In 1986 Derek Jarman, one of the most prominent British film directors, author of Jubilee, Caravaggio and Edward II, learns that he is HIV positive. As a result of complications, he begins to lose his sight, but he does not stop working. He creates the avant-garde film Blue (a screen filled entirely with blue, which is the last color recognized by the artist) and writes the essay Chroma. The Book of Colors. It is a poetic record of the dying process, but also a political theory and history of colors.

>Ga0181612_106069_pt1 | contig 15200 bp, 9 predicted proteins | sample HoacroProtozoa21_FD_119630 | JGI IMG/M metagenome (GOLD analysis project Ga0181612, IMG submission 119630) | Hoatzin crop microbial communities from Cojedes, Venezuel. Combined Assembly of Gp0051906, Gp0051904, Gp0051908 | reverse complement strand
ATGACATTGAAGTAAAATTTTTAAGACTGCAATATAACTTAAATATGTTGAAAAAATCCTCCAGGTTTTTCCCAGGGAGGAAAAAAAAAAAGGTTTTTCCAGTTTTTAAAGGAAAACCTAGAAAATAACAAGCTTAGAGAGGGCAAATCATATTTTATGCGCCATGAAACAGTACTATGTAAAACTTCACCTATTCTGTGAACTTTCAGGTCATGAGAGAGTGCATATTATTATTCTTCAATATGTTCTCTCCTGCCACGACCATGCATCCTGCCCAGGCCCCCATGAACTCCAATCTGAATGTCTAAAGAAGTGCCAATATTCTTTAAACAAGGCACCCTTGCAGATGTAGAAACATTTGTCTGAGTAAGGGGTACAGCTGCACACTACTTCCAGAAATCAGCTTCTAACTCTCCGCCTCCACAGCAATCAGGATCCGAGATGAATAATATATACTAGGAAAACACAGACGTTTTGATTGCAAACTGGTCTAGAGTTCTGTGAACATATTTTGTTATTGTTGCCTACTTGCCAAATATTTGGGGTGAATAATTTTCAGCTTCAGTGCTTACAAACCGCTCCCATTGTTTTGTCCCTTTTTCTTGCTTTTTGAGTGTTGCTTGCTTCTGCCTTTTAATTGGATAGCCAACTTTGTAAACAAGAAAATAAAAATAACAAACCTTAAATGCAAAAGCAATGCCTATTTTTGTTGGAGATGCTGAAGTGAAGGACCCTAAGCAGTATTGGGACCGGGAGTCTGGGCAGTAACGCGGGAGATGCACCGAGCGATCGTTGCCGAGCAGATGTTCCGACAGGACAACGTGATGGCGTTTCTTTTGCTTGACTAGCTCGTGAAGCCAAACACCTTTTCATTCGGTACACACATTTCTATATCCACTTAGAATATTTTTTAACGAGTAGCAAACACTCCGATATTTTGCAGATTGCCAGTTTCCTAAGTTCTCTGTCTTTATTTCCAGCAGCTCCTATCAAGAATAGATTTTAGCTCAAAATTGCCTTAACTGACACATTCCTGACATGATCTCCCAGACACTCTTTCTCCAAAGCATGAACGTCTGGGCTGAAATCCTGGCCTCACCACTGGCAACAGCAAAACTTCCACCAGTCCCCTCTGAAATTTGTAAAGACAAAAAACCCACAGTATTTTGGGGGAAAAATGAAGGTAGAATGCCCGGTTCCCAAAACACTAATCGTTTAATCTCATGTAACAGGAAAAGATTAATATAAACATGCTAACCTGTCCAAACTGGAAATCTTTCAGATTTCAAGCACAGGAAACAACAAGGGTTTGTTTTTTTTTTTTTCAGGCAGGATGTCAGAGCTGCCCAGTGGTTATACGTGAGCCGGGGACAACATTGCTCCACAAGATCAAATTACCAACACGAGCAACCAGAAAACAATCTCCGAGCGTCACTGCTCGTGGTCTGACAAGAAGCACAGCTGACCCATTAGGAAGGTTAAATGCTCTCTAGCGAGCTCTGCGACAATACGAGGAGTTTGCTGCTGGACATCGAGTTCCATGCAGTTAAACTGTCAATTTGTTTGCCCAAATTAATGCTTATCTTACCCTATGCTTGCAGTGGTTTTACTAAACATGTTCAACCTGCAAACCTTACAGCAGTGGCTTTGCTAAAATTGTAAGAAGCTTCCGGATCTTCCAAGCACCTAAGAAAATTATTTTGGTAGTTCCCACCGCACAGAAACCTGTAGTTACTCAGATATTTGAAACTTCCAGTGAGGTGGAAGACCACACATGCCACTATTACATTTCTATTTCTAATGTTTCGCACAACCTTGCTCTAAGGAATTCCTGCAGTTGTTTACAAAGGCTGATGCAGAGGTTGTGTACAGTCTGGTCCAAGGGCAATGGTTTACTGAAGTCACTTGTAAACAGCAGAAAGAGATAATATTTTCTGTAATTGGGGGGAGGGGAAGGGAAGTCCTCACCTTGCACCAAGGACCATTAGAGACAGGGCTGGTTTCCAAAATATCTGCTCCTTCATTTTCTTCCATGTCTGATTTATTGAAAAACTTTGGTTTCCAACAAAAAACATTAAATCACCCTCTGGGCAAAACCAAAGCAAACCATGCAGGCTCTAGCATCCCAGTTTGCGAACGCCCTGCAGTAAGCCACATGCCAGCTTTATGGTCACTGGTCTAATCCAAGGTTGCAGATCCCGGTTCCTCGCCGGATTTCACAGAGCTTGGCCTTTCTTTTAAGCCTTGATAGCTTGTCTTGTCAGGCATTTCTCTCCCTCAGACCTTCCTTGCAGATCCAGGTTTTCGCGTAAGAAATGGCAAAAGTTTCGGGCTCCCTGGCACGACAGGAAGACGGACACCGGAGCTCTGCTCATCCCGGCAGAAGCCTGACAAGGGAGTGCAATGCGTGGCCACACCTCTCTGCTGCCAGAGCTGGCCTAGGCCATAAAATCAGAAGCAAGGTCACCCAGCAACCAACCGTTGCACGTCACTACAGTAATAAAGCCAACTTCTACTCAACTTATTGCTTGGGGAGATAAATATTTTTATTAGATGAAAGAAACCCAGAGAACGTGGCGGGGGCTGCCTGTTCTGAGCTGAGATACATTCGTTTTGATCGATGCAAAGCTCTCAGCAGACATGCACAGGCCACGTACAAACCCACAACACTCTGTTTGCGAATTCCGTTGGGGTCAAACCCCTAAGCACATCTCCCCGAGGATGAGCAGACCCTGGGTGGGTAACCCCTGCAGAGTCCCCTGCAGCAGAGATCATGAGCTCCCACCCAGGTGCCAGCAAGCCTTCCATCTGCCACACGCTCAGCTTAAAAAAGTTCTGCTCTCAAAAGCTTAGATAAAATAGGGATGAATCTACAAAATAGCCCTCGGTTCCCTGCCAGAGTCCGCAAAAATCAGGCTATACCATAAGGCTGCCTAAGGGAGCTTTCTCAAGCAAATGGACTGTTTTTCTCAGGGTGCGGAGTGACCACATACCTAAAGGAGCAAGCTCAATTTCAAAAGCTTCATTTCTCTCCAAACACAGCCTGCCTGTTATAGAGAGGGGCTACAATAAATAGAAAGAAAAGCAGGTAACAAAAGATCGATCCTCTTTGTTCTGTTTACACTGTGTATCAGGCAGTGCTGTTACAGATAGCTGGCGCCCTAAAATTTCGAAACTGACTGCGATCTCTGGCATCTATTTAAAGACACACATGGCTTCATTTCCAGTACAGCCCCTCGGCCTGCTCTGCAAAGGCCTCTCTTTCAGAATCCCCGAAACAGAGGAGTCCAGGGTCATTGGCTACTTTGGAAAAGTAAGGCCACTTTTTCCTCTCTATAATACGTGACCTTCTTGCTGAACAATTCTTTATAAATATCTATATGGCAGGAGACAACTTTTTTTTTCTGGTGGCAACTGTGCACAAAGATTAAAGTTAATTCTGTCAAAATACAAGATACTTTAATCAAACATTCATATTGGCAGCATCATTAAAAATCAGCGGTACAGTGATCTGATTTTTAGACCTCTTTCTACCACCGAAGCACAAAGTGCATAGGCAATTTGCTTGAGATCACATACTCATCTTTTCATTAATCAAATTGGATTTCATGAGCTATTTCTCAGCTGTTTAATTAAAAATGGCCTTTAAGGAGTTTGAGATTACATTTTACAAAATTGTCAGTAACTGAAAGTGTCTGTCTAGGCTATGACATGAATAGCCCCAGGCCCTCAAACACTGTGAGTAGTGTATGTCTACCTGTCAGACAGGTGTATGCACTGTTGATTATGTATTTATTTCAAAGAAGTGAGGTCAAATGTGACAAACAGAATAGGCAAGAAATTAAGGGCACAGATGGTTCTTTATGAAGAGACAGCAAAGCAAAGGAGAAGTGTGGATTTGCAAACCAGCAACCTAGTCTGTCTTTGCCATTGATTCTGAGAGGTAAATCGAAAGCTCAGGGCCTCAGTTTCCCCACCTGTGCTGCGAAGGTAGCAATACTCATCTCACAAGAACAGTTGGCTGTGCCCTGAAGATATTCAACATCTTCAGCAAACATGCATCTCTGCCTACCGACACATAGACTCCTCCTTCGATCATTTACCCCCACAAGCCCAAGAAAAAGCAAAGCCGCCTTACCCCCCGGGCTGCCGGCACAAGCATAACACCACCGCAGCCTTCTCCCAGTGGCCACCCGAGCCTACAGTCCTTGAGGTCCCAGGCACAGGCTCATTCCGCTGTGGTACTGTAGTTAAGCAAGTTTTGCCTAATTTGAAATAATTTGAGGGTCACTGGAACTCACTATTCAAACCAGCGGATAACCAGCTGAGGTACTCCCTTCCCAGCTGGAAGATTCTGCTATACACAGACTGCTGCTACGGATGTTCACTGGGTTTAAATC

Today, in the era of heated debates, in which colors become a carrier of disputes and values, Jarman’s intuitions become exceptionally topical. However, the creators of the show do not stop at immediate associations: - _In “Chroma” we are primarily drawn to the problem of loss of sight and (in)vision. We are overtired with an excess of images, we do not want to see anymore. We want to take a vacation from reality, enter the void, immerse ourselves in the blue.